The move by UNESCO undermined the ability of the U.S. to exercise influence in other countries across the globe through the U.N.’s agency of aide and educational programs, according to diplomats from the West and experts in International relations.
Under the constitution of UNESCO, any country failing to pay its dues over a two-year period loses the right to vote in the general assembly of UNESCO.
The U.S. ceased its support in 2011 for the agency, in response to a UNESCO vote that gave full membership to Palestinians.
Congress enacted, in the 1990s, laws decreeing that the U.S. stop giving money to any agency in the U.N. that accepts full membership to Palestinians.
It was just the first time the U.S. voluntarily gave up its vote in an organization it is a member of, said diplomats.
Director General Irina Bokova of UNESCO said she deeply regretted doing this, as it was not a punishment for nonpayment, as it is just the organization’s rules.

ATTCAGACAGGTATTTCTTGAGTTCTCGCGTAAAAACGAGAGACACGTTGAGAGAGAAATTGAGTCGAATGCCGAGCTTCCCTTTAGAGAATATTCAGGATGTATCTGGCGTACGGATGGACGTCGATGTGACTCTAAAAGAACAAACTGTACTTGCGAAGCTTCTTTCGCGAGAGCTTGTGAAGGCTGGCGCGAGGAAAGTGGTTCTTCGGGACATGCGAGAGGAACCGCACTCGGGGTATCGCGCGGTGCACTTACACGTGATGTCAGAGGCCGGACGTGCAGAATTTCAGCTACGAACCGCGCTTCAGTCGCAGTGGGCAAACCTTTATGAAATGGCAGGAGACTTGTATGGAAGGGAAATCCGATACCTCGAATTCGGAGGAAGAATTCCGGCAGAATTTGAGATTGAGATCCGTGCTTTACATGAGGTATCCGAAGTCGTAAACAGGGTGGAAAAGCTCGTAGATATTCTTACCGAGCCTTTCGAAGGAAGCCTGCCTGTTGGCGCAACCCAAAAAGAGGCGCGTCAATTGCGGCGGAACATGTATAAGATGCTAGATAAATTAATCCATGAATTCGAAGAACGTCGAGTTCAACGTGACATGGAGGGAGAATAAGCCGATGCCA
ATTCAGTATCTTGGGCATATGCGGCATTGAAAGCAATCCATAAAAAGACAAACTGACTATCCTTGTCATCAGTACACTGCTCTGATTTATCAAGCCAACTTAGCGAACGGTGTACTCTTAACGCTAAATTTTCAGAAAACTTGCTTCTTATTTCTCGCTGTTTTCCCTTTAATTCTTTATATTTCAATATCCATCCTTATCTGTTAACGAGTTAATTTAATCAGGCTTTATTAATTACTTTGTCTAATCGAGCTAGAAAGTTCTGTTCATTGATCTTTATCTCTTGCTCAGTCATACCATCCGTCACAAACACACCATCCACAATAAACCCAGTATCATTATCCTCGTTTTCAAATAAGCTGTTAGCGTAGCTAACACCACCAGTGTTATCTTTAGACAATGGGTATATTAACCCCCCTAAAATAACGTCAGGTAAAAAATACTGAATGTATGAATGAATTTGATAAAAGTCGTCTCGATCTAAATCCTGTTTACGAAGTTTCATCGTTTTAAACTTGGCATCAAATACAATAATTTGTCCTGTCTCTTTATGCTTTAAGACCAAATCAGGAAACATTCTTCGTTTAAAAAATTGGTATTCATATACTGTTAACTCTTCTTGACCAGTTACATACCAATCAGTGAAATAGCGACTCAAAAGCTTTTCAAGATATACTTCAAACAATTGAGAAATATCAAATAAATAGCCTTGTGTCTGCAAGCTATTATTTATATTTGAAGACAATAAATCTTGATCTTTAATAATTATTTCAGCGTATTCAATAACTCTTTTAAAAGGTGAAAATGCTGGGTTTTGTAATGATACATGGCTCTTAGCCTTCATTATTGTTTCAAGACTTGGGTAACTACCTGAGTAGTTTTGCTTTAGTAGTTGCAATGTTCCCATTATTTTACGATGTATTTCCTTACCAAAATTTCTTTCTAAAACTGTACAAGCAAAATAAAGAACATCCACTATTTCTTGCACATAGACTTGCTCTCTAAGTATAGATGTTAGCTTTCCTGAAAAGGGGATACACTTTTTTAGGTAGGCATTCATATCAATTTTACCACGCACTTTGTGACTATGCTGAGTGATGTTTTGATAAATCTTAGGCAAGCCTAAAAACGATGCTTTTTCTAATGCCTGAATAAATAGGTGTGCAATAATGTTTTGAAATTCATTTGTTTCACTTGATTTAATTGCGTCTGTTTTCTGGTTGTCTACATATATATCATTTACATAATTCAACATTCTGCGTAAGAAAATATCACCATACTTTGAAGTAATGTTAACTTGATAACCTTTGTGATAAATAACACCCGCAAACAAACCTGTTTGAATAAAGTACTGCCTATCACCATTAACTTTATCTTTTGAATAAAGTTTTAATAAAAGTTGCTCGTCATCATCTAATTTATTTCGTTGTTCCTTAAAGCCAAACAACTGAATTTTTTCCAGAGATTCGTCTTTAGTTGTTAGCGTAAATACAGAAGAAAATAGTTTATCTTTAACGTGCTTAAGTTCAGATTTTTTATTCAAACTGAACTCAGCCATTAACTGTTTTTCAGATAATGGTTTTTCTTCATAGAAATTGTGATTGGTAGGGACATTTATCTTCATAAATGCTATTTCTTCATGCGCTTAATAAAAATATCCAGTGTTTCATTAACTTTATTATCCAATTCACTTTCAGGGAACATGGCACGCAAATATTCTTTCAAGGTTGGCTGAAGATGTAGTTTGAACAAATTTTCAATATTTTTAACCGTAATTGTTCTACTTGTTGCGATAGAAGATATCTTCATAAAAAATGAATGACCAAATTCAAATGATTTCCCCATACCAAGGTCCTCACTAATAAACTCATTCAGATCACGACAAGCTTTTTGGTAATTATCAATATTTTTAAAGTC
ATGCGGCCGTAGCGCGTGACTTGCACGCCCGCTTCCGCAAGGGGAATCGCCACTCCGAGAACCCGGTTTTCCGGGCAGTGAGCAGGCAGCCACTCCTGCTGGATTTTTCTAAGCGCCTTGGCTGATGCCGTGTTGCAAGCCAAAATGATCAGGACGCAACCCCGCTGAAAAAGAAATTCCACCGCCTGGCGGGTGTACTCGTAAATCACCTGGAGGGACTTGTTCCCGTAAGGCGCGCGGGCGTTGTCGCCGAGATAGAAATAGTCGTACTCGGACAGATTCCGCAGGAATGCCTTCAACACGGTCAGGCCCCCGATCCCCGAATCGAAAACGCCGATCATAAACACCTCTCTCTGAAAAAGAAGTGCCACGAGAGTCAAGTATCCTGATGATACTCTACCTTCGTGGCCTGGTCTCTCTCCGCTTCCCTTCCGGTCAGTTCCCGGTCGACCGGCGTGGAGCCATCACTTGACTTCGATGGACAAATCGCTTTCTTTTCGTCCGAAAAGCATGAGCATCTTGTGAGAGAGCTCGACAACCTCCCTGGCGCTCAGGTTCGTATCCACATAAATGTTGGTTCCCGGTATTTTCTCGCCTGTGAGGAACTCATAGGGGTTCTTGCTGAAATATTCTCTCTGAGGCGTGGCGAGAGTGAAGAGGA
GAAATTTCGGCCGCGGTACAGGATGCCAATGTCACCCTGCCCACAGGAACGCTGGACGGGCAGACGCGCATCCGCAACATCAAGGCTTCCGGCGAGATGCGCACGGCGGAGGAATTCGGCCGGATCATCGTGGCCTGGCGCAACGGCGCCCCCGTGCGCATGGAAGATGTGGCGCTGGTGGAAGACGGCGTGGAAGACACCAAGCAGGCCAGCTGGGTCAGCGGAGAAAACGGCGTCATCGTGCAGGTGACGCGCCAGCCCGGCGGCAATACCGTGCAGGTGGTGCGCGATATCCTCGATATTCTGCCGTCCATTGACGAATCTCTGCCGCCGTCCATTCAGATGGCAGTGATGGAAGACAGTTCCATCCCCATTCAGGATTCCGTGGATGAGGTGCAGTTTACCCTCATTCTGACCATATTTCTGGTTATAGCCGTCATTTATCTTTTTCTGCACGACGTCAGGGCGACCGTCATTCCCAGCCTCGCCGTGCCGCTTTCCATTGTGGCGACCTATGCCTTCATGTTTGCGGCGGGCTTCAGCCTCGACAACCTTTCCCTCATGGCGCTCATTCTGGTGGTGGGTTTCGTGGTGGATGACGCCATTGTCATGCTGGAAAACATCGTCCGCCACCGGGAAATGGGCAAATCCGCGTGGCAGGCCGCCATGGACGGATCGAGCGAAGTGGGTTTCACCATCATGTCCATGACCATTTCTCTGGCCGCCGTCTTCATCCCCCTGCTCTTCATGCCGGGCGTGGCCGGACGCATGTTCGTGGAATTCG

Bokova has run the organization since 2009 and traveled in 2011 to Washington in an attempt to persuade lawmakers in the U.S. to change the language of the legislation after the funding had been initially cut off.
The White House administration attempted to push through that change in 2012, but it failed.
David Killion, the American ambassador for UNESCO said that the U.S. had previously been involved in the organization since its inception in 1945 and promised it would stay involved.
Killion praised UNESCO for the role it took in building peace, saying the organization was important for the Americans that work abroad.
Before Washington withdraw its support financially, it provided over $70 million or close to 22% of the annual budget of the agency and that suspension of money was felt immediately.
Some staff members at UNESCO were let go and some projects and programs delayed, including certain ones that potentially could have been beneficial to the U.S., said officials at the U.N.